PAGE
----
With false 'peace overture,' North Korea to blackmail the Olympics

With false 'peace overture,' North Korea to blackmail the Olympics
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Don’t get too excited over the latest so-called “peace overture” by Kim Jong Un, the portly pariah of Pyongyang, to South Korea. In fact, Kim’s offer, made while donning a rather poor-fitting western suit, is nothing more than an implicit threat to the very event his athletes wish to join: The 2018 Winter Olympics, just 60 miles across the Demilitarized Zone.

Kim’s goal is quite simple: Hold the games hostage.

But first, let’s recap the context of Kim’s poison-pill offer. In a New Year’s address, Kim declared his nation “has at last come to possess a powerful and reliable war deterrent” and that he now has a “nuclear button” on his desk that he could use at any time if attacked by the U.S.

However, and strangely enough, Kim also proposed talks with South Korea, stating that:

We will open our doors to anyone from south Korea, including the ruling party and opposition parties, organizations and individual personages of all backgrounds, for dialogue, contact and travel, if they sincerely wish national concord and unity.”

But this is where things get a little complicated. Kim gets into specific detail about an Olympics overture to the South, in what seems to be an overture to join the games:

“As for the Winter Olympic Games to be held soon in south Korea, it will serve as a good occasion for demonstrating our nation's prestige and we earnestly wish the Olympic Games a success. From this point of view we are willing to dispatch our delegation and adopt other necessary measures; with regard to this matter, the authorities of the north and the south may meet together soon.

“Since we are compatriots of the same blood as south Koreans, it is natural for us to share their pleasure over the auspicious event and help them.”

News outlets around the world jumped on the news, excitedly stating that Kim was offering to talk with the South, and that tensions on the Korean peninsula count finally begin to drop after what was a rough 2017.

But sadly, this is just one more game by the Kim regime to gain more concessions from the South — using the Olympics to gain whatever it can. North Korea is being economically smashed by now 10 different UN Security Council Resolutions. No doubt Kim’s regime is feeling that pain, now that 90 percent of its exports are barred by international law.

Large amount of energy imports have been cut off. While the war talk in Washington — thank God — has cooled to a degree, there is increasing chatter of a naval blockade among the pundit class here and on talk radio as well as on TV.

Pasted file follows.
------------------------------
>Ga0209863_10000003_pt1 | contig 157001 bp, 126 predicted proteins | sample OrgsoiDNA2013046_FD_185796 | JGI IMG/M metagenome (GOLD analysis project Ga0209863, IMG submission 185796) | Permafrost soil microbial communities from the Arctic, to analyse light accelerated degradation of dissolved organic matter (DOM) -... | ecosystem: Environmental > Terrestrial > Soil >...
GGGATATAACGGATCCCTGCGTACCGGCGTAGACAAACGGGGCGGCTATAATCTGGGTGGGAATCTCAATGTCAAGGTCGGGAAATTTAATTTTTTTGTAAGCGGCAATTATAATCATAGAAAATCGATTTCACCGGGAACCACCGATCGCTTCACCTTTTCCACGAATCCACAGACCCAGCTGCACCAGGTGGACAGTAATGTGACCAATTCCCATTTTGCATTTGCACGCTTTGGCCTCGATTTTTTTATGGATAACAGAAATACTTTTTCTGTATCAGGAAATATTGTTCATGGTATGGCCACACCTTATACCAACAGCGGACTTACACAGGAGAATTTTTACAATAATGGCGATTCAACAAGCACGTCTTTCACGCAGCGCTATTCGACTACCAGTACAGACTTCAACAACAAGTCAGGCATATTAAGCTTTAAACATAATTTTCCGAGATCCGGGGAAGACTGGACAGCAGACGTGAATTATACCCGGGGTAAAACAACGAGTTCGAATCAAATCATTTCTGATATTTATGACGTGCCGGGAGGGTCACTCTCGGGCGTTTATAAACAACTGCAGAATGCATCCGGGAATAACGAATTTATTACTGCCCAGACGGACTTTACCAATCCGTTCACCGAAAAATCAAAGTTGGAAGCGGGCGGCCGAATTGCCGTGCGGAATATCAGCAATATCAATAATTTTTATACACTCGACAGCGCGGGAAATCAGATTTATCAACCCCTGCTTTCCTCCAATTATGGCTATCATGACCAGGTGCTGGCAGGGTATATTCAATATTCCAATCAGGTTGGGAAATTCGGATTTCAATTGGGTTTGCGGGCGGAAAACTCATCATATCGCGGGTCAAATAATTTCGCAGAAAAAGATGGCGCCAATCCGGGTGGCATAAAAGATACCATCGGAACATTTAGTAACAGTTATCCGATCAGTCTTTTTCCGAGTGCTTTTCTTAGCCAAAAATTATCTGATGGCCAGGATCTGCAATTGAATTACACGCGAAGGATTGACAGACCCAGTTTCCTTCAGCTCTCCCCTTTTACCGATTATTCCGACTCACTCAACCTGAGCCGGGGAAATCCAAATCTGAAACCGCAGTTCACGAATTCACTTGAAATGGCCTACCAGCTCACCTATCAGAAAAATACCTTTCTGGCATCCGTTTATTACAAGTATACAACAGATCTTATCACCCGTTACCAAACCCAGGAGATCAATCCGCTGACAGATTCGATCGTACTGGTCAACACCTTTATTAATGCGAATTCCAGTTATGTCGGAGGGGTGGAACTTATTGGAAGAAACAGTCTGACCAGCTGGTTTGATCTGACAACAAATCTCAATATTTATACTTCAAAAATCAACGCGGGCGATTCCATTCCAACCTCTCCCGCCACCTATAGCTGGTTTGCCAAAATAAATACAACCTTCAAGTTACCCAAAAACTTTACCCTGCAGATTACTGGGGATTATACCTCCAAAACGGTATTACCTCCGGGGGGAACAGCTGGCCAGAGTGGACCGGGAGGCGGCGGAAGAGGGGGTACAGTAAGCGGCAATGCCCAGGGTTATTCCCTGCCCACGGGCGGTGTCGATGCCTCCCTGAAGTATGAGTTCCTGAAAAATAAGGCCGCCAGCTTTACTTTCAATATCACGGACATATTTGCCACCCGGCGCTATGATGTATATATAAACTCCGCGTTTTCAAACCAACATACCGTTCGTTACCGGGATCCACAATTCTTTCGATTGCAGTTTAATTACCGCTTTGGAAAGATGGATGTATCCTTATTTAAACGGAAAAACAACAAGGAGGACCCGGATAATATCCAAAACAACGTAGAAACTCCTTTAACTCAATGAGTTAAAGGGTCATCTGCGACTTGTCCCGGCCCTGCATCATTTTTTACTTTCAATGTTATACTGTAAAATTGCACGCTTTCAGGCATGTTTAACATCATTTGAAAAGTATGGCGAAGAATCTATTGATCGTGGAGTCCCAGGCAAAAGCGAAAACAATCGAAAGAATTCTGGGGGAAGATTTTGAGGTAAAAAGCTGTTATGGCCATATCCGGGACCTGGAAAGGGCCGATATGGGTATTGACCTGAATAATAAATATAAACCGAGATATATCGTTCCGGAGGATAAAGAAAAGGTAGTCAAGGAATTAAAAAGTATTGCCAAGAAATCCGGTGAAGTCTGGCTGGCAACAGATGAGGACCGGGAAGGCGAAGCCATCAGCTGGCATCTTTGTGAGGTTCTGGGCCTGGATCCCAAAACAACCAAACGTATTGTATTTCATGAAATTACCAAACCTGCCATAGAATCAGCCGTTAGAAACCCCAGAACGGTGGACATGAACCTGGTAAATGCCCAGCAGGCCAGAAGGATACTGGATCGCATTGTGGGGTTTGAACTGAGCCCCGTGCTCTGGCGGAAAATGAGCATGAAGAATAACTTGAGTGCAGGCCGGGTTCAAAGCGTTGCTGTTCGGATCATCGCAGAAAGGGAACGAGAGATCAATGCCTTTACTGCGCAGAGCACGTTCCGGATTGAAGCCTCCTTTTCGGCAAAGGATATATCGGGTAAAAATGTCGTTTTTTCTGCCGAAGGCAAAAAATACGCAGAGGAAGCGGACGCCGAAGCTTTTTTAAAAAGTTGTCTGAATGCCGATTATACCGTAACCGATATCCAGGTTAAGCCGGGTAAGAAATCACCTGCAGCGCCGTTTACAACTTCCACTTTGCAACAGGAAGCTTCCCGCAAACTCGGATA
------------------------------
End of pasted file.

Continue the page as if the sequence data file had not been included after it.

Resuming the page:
Kim’s ruse is simple to understand: He will demand some sort of economic assistance, sanctions relieve or a straight up bribe in food or oil help to secure his nation’s commitment to joining the games — and a peaceful games where no nukes or missiles are being tested or disrupted by some unforeseen event in the North.

Now, to be clear, Kim is not going to make a veiled threat upfront, oh no, that happens when South Korea bulks at the proposal, as any nation would when they are essentially being blackmailed. And considering the situation that South Korea is in, what will they do?

They can hang tough, and tell Kim and his thugs to go pound sand, only to see a wave of tourists cancel their plans and have the games be remembered along with other failed Olympics, when Kim decides to test his latest military menace during the opening ceremonies or launch a punishing cyberattack.

And of course, there is the Trump administration, which may or may not like the idea of such talks and does not seem to have taken a concrete position — at least not just yet. Trump on Twitter Tuesday said that talks “perhaps that is good news, perhaps not” signaling, well, as usual, nothing concrete. For her part, UN Ambassador Nikki HaleyNikki HaleyBiden sparks confusion, cleanup on Russia-Ukraine remarks The 10 Republicans most likely to run for president Will — or should — Kamala Harris become the Spiro Agnew of 2022? MORE, always one to have a hawkish soundbite ready to go, explained that the administration won’ttake any of the talk seriously if they don't do something to ban all nuclear weapons in North Korea.”

For what it’s worth, my bet is South Korea offers Kim some small token of oil and food relief to ensure their billions of dollars in Olympic glory are guaranteed and to keep Kim talking. But don’t worry, with the hermit kingdom committed to testing more missiles and nuclear weapons — they must if they want to have a viable atomic arms program that can strike America — such talks won’t last long. But Kim already knows that.

Harry J. Kazianis (@grecianformula) is director of Defense Studies at the Center for the National Interest, founded in 1994 by President Richard M. Nixon, as well as executive editor on its publishing arm, The National Interest. Kazianis previously served on the foreign policy team of the 2016 Ted CruzRafael (Ted) Edward CruzHillicon Valley — Senate panel advances major antitrust bill Senate panel advances bill blocking tech giants from favoring own products Lawmakers press Biden admin to send more military aid to Ukraine MORE presidential campaign. He has also held positions as Foreign Policy Communications Manager at the Heritage Foundation, editor-in-chief of The Diplomat as well as a fellow at the Center for Strategic and International Studies. The views voiced in this article are his own.